RESULTS - We measured significant increases in mRNAs associated with a type 2 immune response (interleukin [IL]5 gene, IL13, and IL13RA2) and a type 17 immune response (IL17A and IL23) in mucosal samples from patients with UC compared with patients with colon-only CD. In a regression model, increased expression of IL5 and IL17A mRNAs distinguished patients with UC from patients with colon-only CD (P = .001; area under the receiver operating characteristic curve, 0.72). We identified a gene expression pattern in rectal tissues of patients with UC, characterized by detection of IL13 mRNA, that predicted clinical response to therapy after 6 months (odds ratio [OR], 6.469; 95% confidence interval [CI], 1.553-26.94), clinical response after 12 months (OR, 6.125; 95% CI, 1.330-28.22), and remission after 12 months (OR, 5.333; 95% CI, 1.132-25.12).
CONCLUSIONS - In an analysis of rectal tissues from treatment-naive pediatric patients with IBD, we observed activation of a type 2 immune response during the early course of UC. We were able to distinguish patients with UC from those with colon-only CD based on increased mucosal expression of genes that mediate type 2 and type 17 immune responses. Increased expression at diagnosis of genes that mediate a type 2 immune response is associated with response to therapy and remission in pediatric patients with UC.
Copyright © 2017 AGA Institute. Published by Elsevier Inc. All rights reserved.
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27 MeSH Terms
TLR9 activation suppresses inflammation in response to Helicobacter pylori infection.
Varga MG, Piazuelo MB, Romero-Gallo J, Delgado AG, Suarez G, Whitaker ME, Krishna US, Patel RV, Skaar EP, Wilson KT, Algood HM, Peek RM
(2016) Am J Physiol Gastrointest Liver Physiol 311: G852-G858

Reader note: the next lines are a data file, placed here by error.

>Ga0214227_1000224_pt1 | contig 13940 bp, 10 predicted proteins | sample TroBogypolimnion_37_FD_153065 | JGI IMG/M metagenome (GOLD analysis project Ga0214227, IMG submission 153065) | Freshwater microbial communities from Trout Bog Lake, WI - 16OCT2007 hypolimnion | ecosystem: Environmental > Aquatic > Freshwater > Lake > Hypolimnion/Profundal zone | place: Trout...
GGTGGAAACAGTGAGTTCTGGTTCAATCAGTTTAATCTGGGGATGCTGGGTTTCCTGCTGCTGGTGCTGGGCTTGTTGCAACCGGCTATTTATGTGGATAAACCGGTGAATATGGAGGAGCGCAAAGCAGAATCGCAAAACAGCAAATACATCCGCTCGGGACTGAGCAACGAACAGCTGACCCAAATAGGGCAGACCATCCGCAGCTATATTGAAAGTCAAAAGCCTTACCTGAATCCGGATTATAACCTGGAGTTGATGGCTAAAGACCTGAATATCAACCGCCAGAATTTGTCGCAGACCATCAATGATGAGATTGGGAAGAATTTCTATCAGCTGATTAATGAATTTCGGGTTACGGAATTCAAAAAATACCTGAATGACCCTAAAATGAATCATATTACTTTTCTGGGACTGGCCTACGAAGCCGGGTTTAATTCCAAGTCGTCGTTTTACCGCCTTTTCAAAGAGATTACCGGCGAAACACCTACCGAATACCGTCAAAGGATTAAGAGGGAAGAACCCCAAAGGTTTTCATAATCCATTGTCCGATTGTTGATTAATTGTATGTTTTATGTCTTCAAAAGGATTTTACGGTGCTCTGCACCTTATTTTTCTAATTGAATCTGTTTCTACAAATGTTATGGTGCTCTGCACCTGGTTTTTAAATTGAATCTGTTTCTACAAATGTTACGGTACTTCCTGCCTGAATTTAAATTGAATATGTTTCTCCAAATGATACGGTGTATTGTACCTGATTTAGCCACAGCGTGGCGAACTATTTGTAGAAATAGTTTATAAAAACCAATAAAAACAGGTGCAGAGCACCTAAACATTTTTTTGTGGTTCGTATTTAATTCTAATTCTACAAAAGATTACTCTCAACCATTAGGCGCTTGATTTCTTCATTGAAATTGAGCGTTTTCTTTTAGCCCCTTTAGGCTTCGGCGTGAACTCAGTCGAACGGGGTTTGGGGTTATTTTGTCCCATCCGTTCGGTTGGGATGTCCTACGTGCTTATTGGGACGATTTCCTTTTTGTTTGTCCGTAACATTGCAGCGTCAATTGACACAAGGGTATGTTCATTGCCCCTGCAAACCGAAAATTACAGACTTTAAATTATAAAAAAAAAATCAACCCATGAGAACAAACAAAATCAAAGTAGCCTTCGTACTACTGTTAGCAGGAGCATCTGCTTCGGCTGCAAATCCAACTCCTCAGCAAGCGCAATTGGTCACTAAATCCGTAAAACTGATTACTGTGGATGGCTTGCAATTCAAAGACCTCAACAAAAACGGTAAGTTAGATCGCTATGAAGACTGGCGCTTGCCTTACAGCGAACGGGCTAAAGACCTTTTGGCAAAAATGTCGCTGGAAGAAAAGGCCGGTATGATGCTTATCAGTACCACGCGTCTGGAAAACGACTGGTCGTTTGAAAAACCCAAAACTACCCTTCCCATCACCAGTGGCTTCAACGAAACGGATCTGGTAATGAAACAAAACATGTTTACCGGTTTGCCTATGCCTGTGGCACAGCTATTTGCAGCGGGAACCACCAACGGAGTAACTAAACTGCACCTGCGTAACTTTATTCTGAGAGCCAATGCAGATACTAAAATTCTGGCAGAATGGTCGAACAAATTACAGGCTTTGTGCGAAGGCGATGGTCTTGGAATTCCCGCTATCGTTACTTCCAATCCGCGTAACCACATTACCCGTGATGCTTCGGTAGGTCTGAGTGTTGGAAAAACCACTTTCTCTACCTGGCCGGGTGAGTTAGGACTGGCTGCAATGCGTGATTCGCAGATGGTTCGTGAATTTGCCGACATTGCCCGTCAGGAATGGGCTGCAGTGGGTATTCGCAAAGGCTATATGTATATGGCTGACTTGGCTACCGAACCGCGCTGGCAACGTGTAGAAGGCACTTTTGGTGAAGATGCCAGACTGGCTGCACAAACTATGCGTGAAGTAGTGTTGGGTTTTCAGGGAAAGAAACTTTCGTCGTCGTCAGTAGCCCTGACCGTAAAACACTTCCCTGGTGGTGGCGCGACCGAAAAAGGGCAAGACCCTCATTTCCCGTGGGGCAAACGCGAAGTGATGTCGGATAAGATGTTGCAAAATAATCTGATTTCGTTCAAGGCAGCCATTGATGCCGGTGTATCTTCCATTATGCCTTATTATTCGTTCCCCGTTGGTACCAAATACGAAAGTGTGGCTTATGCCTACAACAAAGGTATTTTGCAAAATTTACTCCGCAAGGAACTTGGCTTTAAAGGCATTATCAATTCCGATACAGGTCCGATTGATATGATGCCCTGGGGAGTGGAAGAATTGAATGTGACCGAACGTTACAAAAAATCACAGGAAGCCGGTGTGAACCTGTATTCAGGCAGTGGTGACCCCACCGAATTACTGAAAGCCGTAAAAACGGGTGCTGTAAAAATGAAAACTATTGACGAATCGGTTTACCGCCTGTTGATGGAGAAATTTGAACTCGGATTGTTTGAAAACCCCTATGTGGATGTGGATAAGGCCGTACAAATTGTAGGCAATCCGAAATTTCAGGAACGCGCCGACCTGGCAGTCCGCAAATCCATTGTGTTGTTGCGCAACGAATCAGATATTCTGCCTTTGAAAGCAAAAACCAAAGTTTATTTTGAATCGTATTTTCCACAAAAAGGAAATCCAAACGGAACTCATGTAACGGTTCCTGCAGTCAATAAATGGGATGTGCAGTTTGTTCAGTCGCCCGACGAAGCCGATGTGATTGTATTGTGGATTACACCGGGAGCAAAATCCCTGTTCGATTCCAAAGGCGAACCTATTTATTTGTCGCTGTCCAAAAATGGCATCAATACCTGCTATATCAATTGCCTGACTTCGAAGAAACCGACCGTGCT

MeSH Terms: Animals, Gastric Mucosa, Helicobacter Infections, Helicobacter pylori, Inflammation, Interleukin-17, Mice, Mice, Knockout, Toll-Like Receptor 9
Show Abstract · Added October 22, 2016
Helicobacter pylori (H. pylori) induces chronic gastritis in humans, and infection can persist for decades. One H. pylori strain-specific constituent that augments disease risk is the cag pathogenicity island. The cag island encodes a type IV secretion system (T4SS) that translocates DNA into host cells. Toll-like receptor 9 (TLR9) is an innate immune receptor that detects hypo-methylated CpG DNA motifs. In this study, we sought to define the role of the H. pylori cag T4SS on TLR9-mediated responses in vivo. H. pylori strain PMSS1 or its cagE mutant, which fails to assemble a T4SS, were used to infect wild-type or Tlr9 C57BL/6 mice. PMSS1-infected Tlr9 mice developed significantly higher levels of inflammation, despite similar levels of colonization density, compared with PMSS1-infected wild-type mice. These changes were cag dependent, as both mouse genotypes infected with the cagE mutant only developed minimal inflammation. Tlr9 genotypes did not alter the microbial phenotypes of in vivo-adapted H. pylori strains; therefore, we examined host immunological responses. There were no differences in levels of T1 or T2 cytokines in infected mice when stratified by host genotype. However, gastric mucosal levels of IL-17 were significantly increased in infected Tlr9 mice compared with infected wild-type mice, and H. pylori infection of IL-17A mice concordantly led to significantly decreased levels of gastritis. Thus loss of Tlr9 selectively augments the intensity of IL-17-driven immune responses to H. pylori in a cag T4SS-dependent manner. These results suggest that H. pylori utilizes the cag T4SS to manipulate the intensity of the host immune response.
Copyright © 2016 the American Physiological Society.
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9 MeSH Terms
The myeloid immune signature of enterotoxigenic Bacteroides fragilis-induced murine colon tumorigenesis.